C. No Return To Stay. No piece may return to stay on the same space from which it began that turn, but may return and land on that space, as long as it moves or jumps elsewhere before the end of the turn.
D. Stacking Limit. You may stack up to but not more than the equivalent of 4 pieces on any space along your path. If the equivalent of 4 pieces occupy a space, no additional pieces of that color may land there as the result of any move. A moving piece may pass over and land beyond a stack of 4 only if it does not land upon the stack as the result of a move along the way. Start and Finish have no stacking limit.
E. Stacking Order. When moving pieces to or from a stack, you must move pieces to or from the top of the stack, piece by piece, except when jumping (see Phase II).
F. Controlling Spaces. There are 2 ways of controlling spaces, depending upon the type of space:
G. Sending Pieces Back to Start: There are 2 ways to send an opponent's pieces back to Start, depending upon the type of space they occupy:
H. Moving into Finish. You need an exact roll to move a piece into Finish, unless all your pieces are within 5 spaces of Finish. Then, you may move your piece furthest from Finish into Finish using a die roll greater than the number of spaces needed for this move.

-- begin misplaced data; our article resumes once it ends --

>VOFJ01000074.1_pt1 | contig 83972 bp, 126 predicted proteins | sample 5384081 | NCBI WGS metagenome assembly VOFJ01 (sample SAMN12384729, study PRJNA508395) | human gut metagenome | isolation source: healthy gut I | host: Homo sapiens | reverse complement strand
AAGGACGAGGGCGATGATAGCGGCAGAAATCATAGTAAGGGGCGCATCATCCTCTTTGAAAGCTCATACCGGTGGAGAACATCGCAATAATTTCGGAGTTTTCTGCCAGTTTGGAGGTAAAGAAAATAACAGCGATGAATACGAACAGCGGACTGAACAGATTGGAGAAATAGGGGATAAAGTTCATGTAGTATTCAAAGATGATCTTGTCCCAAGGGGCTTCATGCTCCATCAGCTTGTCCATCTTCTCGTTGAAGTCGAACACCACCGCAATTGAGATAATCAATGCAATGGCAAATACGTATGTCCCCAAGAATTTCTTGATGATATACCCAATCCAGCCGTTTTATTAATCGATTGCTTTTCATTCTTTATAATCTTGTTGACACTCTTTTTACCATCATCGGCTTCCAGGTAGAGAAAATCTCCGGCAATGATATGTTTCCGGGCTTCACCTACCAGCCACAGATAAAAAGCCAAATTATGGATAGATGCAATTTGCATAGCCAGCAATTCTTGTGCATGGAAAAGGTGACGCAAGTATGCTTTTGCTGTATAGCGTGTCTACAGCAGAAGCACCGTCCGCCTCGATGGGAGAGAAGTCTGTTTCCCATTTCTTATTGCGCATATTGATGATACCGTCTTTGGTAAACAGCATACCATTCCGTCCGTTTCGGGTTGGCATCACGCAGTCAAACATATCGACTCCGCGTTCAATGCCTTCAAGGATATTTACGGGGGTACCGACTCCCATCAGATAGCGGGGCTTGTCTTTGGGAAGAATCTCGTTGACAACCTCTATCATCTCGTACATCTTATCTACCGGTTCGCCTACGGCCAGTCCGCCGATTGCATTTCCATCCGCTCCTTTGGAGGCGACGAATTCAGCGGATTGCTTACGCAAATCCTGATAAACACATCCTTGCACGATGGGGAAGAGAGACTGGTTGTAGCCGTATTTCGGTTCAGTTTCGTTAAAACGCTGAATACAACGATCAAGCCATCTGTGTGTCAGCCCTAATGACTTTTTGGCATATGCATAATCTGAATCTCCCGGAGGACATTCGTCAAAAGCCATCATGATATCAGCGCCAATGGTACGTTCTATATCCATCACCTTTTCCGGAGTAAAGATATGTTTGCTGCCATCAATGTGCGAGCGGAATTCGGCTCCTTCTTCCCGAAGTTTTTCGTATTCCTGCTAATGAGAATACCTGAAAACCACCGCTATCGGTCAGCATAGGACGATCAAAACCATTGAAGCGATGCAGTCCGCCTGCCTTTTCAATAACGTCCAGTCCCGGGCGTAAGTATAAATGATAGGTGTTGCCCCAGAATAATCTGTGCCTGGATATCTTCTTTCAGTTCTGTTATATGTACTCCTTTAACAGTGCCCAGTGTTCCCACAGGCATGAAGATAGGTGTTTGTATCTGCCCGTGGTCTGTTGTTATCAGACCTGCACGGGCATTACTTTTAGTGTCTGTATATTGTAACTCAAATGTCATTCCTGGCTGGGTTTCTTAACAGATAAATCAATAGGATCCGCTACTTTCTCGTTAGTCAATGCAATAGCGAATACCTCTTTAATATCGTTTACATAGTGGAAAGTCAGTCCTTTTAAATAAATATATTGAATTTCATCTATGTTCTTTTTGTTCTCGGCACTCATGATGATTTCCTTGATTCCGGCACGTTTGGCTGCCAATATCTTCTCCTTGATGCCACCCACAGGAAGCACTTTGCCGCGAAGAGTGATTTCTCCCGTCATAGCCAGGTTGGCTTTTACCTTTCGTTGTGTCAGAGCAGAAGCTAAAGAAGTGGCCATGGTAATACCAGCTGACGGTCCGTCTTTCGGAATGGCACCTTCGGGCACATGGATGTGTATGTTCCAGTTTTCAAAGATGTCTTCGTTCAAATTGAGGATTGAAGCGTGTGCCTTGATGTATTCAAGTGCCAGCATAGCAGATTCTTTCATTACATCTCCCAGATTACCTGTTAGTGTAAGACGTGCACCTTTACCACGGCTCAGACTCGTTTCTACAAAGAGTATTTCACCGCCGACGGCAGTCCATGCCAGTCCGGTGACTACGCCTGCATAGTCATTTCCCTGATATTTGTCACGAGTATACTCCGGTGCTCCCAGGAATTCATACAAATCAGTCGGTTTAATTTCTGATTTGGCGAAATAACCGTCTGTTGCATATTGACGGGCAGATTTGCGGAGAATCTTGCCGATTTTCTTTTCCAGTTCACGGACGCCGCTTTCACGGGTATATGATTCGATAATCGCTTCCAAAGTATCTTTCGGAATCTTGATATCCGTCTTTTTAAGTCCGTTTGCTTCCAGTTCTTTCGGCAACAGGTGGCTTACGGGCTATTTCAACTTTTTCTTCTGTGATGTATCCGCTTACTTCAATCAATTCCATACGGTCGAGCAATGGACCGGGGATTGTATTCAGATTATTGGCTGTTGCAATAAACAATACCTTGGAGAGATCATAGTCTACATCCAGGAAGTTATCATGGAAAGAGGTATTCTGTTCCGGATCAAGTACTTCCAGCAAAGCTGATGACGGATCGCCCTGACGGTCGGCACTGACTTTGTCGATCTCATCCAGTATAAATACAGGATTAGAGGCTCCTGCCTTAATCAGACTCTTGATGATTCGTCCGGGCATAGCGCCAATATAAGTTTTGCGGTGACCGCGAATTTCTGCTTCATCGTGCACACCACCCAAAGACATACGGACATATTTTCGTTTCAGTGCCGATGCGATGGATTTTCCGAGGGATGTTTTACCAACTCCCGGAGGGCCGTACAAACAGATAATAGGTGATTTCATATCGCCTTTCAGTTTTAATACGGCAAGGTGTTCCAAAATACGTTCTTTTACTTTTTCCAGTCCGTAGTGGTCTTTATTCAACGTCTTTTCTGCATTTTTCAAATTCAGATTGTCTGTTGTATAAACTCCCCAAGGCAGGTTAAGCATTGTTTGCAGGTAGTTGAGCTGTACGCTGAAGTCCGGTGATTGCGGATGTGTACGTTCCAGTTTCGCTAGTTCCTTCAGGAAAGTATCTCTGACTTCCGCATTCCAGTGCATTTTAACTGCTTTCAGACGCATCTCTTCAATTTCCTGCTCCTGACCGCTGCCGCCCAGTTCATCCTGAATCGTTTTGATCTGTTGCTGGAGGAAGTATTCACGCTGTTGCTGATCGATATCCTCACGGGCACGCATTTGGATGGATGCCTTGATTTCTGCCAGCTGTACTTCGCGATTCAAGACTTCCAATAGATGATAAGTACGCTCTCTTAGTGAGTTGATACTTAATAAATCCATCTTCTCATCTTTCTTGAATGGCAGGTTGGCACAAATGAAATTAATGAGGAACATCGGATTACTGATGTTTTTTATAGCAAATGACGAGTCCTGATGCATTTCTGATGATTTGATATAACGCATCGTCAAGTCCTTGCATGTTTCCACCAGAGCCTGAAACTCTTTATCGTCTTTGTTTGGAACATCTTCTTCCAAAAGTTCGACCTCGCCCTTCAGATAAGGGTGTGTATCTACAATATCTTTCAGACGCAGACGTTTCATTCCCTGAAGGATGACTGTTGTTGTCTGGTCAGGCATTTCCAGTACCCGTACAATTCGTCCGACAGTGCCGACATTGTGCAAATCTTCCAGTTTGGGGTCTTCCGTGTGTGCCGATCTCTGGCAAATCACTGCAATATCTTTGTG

Once you move pieces into Finish they must remain there, out of play.
After moving 1 piece into Finish, from that moment on you must always move any pieces in your Start out of Start before moving or jumping any other pieces on the board (including any pieces sent back to your Start during the rest of the game). This gives your opponent a decisive advantage if they are able to control spaces which prevent you from moving pieces out of Start.
I. Completion. You must complete all moves according to the dice, unless:
If you cannot complete all the moves according to the dice or if you forfeit a backward move from the Tivit (space 16) or with the King, you may not Jump ( Phase II).